Olympic gymnasts have spoken out about how the FBI mishandled the Larry Nassar investigation, with some calling for a new investigation.
The what did larry nassar do to mckayla is a question that has been asked by many people. In this article, we will be exploring the Olympians Simone Biles, Aly Raisman among star gymnasts who say the FBI badly mishandled the Larry Nassar investigation.
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WASHINGTON, DC – Past Olympic gymnasts Simone Biles and Aly Raisman were among those who spoke before the Senate Judiciary Committee on Wednesday morning, saying that current and former FBI agents should be held responsible for botching the investigation into Larry Nassar, Team USA’s disgraced former doctor.
According to a recent report released by the Department of Justice’s inspector general, FBI agents failed to act with the “seriousness and haste” needed after first receiving allegations of Nassar’s abuse in the summer of 2015. Agents mismanaged evidence, according to the study, and then gave misleading statements to investigators about their errors.
“It really seems like the FBI turned a blind eye to us,” Biles said at a Senate hearing on Wednesday, adding that agents should be punished on a federal level to be held completely responsible. Several senators joined Biles in questioning the DOJ’s decision not to seek criminal charges against the agents. A Justice Department official rejected an invitation to address questions directly at the hearing on Wednesday, according to the senators.
After her first complaint of Nassar’s sexual assaults to USAG in June 2015, Raisman said it took FBI investigators over fourteen months to contact her. Nassar continued to visit patients for more than a year while the first complaint to the FBI lingered. During that time, many of young women and girls claim Nassar sexually abused them.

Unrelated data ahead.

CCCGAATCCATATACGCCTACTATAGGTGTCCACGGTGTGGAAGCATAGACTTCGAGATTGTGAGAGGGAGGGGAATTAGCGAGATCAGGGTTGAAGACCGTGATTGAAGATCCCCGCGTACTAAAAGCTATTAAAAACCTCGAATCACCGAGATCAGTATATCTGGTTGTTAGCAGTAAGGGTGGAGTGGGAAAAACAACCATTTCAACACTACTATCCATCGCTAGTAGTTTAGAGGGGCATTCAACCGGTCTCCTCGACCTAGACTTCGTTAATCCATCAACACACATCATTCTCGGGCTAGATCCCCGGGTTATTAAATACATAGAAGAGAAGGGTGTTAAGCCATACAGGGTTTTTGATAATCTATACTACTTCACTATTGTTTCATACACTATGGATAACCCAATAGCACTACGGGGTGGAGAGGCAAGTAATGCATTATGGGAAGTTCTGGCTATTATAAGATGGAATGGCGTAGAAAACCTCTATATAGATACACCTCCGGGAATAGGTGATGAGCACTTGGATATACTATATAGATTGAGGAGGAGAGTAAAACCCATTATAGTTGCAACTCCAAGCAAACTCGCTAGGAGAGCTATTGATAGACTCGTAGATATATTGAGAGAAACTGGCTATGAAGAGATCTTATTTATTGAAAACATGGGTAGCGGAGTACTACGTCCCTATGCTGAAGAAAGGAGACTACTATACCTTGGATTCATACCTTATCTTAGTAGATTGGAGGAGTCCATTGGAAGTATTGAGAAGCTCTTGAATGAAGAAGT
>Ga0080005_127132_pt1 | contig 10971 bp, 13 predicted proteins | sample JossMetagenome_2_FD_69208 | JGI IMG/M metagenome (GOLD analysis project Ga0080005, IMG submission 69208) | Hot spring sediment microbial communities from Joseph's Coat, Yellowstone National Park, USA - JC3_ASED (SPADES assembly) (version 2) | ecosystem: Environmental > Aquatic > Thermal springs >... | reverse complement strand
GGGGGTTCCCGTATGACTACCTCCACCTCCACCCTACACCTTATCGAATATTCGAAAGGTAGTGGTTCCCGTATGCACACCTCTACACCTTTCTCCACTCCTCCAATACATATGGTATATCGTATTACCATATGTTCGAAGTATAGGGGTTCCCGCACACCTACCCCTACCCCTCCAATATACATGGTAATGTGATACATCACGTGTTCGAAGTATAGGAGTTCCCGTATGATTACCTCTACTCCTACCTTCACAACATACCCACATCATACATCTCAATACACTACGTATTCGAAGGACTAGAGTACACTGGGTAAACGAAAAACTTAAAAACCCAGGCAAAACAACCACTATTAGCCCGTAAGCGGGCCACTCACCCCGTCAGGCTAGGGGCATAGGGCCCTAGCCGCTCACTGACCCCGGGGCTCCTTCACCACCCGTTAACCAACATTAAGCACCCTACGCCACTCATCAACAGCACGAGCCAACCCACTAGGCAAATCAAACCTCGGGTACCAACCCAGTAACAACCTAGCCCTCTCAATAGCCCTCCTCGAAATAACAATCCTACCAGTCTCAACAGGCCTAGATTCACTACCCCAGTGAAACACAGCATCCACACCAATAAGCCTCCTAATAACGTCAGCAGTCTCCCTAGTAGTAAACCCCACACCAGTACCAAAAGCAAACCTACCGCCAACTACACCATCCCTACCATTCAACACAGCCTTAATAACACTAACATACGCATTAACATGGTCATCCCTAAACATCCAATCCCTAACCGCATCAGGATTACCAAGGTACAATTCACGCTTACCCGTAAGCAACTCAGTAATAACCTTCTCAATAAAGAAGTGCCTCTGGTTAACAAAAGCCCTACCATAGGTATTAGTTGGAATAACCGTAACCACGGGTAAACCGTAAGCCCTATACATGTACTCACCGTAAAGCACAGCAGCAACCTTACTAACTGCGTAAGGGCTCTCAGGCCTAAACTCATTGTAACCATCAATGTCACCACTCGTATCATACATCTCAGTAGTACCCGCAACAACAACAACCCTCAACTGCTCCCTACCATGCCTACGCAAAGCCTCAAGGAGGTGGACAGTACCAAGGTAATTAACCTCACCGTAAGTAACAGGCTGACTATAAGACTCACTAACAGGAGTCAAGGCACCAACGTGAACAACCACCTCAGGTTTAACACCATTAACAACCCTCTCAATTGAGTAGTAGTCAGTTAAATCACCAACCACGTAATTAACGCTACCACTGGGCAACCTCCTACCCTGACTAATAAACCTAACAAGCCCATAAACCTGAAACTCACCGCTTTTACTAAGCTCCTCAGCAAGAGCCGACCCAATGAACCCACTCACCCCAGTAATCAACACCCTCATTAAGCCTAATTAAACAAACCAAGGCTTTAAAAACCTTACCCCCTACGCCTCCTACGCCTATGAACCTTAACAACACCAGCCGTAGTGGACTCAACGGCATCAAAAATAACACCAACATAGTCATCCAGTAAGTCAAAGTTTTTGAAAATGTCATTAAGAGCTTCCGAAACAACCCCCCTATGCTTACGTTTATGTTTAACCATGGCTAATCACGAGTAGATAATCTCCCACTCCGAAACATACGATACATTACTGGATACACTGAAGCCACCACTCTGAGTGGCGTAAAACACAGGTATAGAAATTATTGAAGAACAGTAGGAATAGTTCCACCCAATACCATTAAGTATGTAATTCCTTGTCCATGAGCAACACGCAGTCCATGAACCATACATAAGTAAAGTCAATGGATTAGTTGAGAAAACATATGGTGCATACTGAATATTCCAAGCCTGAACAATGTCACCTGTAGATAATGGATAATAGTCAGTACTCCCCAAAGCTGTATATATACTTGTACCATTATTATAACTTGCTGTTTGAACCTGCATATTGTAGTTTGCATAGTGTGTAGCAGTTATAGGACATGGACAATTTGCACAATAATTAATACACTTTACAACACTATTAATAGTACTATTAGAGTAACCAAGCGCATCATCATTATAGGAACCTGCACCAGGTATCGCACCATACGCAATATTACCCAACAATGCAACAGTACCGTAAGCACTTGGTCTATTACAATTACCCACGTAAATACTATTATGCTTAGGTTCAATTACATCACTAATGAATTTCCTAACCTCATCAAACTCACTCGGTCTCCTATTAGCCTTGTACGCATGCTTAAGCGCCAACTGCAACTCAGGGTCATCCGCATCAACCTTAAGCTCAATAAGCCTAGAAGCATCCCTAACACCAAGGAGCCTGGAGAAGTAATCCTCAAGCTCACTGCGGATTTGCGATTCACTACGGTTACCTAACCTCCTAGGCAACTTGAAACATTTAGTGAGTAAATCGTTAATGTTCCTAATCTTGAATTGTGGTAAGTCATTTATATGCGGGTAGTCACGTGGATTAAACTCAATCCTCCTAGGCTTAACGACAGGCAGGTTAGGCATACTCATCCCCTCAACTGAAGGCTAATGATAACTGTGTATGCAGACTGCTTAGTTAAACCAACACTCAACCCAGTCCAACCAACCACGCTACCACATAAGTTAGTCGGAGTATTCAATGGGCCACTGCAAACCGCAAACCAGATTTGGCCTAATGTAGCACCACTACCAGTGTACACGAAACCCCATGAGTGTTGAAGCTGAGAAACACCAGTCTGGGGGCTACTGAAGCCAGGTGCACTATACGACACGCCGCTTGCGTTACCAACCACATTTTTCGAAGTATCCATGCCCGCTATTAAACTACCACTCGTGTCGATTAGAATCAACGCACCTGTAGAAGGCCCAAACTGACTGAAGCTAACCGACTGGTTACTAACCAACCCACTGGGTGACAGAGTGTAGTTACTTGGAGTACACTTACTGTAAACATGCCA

“Why would legally sworn officials disregard cross-state allegations of abuse?” Senators were questioned by Raisman on Wednesday.
Former Olympic gold medalist McKayla Maroney and former World and NCAA Champion Maggie Nichols, who first brought Nassar’s conduct to the notice of USA Gymnastics authorities in June 2015, testified alongside Biles and Raisman.
“They (the FBI) enabled a child molester to roam free for more than a year by failing to act on my complaint. They had legal proof of child abuse but did nothing about it “Maroney took the stand on Wednesday.
The four gymnasts, all of whom claim Nassar sexually abused them while on the national team, spoke before the Senate committee on Wednesday, as did Justice Department Inspector General Michael Horowitz and FBI Director Christopher Wray.
“The sorts of basic mistakes that occurred in 2015 and 2016 should never have happened,” Wray said, acknowledging that agents had betrayed the public’s confidence. Wray told senators that the agency was changing its procedures to ensure that a single point of failure in the future would not derail an investigation. When the FBI first got allegations about Nassar in 2015, he was not in charge.
Wray apologized to the gymnasts, saying, “I’m sincerely and terribly sorry.” “…I’m particularly sad that individuals at the FBI had their opportunity to stop this monster in 2015, but they failed. It should never have occurred. And we’re doing all we can to prevent that from happening again.”
The Justice Department’s Office of Inspector General issued a damning report in July, condemning the conduct of several FBI agents involved in the Nassar investigation. Between July 2015, when the first report about Nassar was made to the FBI field office in Indianapolis, and September 2016, when Nassar was fired by his full-time employer, Michigan State University, after a police report accusing him of sexual assault during a medical examination was filed with MSU police, OIG investigators estimate that up to 70 girls and young women were sexually assaulted by Nassar.